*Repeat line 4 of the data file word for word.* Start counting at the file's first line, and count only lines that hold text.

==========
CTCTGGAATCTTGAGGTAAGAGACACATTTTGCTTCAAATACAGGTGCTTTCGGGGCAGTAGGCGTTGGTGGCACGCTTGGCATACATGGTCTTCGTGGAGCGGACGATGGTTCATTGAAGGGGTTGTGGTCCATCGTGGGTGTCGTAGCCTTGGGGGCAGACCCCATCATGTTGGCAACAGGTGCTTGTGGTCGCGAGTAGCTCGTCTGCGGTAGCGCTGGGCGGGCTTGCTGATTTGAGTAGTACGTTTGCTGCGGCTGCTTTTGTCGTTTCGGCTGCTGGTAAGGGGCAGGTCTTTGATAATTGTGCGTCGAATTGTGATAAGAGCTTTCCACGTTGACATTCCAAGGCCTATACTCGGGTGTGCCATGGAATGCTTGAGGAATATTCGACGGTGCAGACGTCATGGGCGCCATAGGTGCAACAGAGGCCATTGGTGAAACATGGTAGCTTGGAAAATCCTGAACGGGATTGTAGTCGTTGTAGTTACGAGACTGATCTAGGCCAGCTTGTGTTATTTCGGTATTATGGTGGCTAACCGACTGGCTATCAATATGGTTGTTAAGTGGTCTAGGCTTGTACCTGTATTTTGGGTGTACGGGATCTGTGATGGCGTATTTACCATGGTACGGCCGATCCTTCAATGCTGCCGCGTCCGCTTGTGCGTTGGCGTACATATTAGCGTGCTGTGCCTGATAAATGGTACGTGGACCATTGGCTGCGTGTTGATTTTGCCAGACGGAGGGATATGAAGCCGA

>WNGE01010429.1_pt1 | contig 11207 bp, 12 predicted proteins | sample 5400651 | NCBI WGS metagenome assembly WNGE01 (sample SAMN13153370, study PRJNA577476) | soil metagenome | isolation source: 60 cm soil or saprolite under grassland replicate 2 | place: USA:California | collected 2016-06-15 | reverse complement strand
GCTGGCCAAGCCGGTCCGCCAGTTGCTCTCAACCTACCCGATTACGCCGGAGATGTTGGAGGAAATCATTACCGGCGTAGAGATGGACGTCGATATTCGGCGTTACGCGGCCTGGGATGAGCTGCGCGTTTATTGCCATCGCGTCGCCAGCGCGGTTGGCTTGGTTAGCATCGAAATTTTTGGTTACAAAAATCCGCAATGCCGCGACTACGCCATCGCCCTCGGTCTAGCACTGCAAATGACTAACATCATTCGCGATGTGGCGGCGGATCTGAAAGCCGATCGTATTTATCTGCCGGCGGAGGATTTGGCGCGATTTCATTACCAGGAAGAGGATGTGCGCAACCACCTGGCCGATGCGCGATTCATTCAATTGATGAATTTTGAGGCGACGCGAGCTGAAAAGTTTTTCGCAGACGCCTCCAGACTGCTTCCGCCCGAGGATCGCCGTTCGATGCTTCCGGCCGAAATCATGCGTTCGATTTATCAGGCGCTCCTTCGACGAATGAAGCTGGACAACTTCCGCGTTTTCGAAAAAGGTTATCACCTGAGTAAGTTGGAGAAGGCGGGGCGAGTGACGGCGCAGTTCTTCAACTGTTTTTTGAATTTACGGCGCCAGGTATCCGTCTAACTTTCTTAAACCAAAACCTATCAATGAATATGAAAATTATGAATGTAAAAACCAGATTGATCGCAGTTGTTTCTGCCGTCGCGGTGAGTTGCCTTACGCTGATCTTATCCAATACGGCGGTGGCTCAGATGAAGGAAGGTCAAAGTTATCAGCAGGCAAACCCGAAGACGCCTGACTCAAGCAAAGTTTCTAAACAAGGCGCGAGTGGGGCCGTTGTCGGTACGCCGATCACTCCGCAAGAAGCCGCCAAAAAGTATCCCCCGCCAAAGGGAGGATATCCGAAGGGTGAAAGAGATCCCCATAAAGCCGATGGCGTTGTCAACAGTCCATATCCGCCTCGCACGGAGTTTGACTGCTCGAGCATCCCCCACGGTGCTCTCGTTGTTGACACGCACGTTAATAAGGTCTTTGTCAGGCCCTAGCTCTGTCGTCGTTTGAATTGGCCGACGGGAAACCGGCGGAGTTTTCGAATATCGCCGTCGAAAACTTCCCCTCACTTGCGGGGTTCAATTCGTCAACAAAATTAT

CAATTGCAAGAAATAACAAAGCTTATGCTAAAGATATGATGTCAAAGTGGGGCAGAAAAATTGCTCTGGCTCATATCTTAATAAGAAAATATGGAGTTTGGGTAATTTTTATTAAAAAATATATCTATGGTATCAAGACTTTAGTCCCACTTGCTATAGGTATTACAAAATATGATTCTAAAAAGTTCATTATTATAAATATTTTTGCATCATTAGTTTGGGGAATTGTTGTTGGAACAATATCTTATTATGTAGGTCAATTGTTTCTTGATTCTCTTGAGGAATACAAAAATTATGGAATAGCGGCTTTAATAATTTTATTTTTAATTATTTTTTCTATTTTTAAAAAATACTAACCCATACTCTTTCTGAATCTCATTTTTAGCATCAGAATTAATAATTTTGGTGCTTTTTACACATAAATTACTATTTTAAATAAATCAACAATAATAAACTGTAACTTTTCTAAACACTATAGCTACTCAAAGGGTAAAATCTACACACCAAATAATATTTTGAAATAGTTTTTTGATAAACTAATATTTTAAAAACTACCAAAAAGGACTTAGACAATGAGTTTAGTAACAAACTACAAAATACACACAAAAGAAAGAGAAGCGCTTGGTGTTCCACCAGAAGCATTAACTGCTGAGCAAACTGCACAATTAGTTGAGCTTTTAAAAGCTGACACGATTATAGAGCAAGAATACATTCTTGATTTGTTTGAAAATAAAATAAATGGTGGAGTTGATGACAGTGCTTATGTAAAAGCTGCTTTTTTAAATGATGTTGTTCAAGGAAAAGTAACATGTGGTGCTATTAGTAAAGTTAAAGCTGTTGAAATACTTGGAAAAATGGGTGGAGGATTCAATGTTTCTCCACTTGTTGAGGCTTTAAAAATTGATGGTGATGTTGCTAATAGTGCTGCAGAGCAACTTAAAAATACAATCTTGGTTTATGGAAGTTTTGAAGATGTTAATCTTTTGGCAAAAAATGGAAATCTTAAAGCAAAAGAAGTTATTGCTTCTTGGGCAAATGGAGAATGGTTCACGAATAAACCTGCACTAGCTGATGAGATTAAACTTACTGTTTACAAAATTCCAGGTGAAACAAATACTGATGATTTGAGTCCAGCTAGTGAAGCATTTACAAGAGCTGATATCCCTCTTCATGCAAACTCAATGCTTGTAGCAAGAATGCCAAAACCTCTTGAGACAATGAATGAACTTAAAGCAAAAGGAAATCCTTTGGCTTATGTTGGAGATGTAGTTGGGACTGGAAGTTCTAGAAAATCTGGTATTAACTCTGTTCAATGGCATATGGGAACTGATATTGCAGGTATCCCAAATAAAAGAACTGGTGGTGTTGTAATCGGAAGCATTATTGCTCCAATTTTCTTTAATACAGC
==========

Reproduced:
CAATTGCAAGAAATAACAAAGCTTATGCTAAAGATATGATGTCAAAGTGGGGCAGAAAAATTGCTCTGGCTCATATCTTAATAAGAAAATATGGAGTTTGGGTAATTTTTATTAAAAAATATATCTATGGTATCAAGACTTTAGTCCCACTTGCTATAGGTATTACAAAATATGATTCTAAAAAGTTCATTATTATAAATATTTTTGCATCATTAGTTTGGGGAATTGTTGTTGGAACAATATCTTATTATGTAGGTCAATTGTTTCTTGATTCTCTTGAGGAATACAAAAATTATGGAATAGCGGCTTTAATAATTTTATTTTTAATTATTTTTTCTATTTTTAAAAAATACTAACCCATACTCTTTCTGAATCTCATTTTTAGCATCAGAATTAATAATTTTGGTGCTTTTTACACATAAATTACTATTTTAAATAAATCAACAATAATAAACTGTAACTTTTCTAAACACTATAGCTACTCAAAGGGTAAAATCTACACACCAAATAATATTTTGAAATAGTTTTTTGATAAACTAATATTTTAAAAACTACCAAAAAGGACTTAGACAATGAGTTTAGTAACAAACTACAAAATACACACAAAAGAAAGAGAAGCGCTTGGTGTTCCACCAGAAGCATTAACTGCTGAGCAAACTGCACAATTAGTTGAGCTTTTAAAAGCTGACACGATTATAGAGCAAGAATACATTCTTGATTTGTTTGAAAATAAAATAAATGGTGGAGTTGATGACAGTGCTTATGTAAAAGCTGCTTTTTTAAATGATGTTGTTCAAGGAAAAGTAACATGTGGTGCTATTAGTAAAGTTAAAGCTGTTGAAATACTTGGAAAAATGGGTGGAGGATTCAATGTTTCTCCACTTGTTGAGGCTTTAAAAATTGATGGTGATGTTGCTAATAGTGCTGCAGAGCAACTTAAAAATACAATCTTGGTTTATGGAAGTTTTGAAGATGTTAATCTTTTGGCAAAAAATGGAAATCTTAAAGCAAAAGAAGTTATTGCTTCTTGGGCAAATGGAGAATGGTTCACGAATAAACCTGCACTAGCTGATGAGATTAAACTTACTGTTTACAAAATTCCAGGTGAAACAAATACTGATGATTTGAGTCCAGCTAGTGAAGCATTTACAAGAGCTGATATCCCTCTTCATGCAAACTCAATGCTTGTAGCAAGAATGCCAAAACCTCTTGAGACAATGAATGAACTTAAAGCAAAAGGAAATCCTTTGGCTTATGTTGGAGATGTAGTTGGGACTGGAAGTTCTAGAAAATCTGGTATTAACTCTGTTCAATGGCATATGGGAACTGATATTGCAGGTATCCCAAATAAAAGAACTGGTGGTGTTGTAATCGGAAGCATTATTGCTCCAATTTTCTTTAATACAGC